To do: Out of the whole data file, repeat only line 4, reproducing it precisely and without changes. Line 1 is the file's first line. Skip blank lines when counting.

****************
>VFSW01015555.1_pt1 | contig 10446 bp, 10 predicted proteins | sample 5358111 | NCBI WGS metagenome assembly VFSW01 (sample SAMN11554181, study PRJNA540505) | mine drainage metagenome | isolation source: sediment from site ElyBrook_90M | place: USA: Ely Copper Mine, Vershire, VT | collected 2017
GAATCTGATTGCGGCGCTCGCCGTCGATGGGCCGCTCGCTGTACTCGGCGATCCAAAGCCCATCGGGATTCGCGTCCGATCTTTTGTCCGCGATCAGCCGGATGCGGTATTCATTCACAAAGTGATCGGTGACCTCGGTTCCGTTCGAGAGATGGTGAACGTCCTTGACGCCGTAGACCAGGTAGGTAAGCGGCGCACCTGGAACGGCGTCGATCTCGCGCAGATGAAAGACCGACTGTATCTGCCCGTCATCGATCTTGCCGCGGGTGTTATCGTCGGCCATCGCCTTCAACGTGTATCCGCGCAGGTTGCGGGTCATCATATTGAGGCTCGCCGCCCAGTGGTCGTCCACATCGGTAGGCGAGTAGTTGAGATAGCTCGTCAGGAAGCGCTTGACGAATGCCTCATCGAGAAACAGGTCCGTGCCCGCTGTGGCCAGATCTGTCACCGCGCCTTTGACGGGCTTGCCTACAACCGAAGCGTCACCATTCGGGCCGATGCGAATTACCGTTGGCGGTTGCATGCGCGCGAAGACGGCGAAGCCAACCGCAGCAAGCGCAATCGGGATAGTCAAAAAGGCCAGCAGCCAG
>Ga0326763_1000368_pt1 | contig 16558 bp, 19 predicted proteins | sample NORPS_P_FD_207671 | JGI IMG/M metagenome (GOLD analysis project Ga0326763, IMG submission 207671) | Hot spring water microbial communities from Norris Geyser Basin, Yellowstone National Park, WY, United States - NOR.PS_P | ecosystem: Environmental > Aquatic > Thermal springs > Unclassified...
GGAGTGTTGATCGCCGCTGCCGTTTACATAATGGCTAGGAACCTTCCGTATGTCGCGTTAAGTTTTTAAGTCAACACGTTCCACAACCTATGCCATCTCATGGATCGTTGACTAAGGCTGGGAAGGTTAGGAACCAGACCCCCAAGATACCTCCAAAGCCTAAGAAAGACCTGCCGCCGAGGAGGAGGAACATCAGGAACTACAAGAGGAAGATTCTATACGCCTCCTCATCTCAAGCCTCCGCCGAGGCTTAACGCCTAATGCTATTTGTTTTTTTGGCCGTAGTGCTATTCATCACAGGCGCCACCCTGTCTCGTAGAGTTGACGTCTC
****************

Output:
GGAGTGTTGATCGCCGCTGCCGTTTACATAATGGCTAGGAACCTTCCGTATGTCGCGTTAAGTTTTTAAGTCAACACGTTCCACAACCTATGCCATCTCATGGATCGTTGACTAAGGCTGGGAAGGTTAGGAACCAGACCCCCAAGATACCTCCAAAGCCTAAGAAAGACCTGCCGCCGAGGAGGAGGAACATCAGGAACTACAAGAGGAAGATTCTATACGCCTCCTCATCTCAAGCCTCCGCCGAGGCTTAACGCCTAATGCTATTTGTTTTTTTGGCCGTAGTGCTATTCATCACAGGCGCCACCCTGTCTCGTAGAGTTGACGTCTC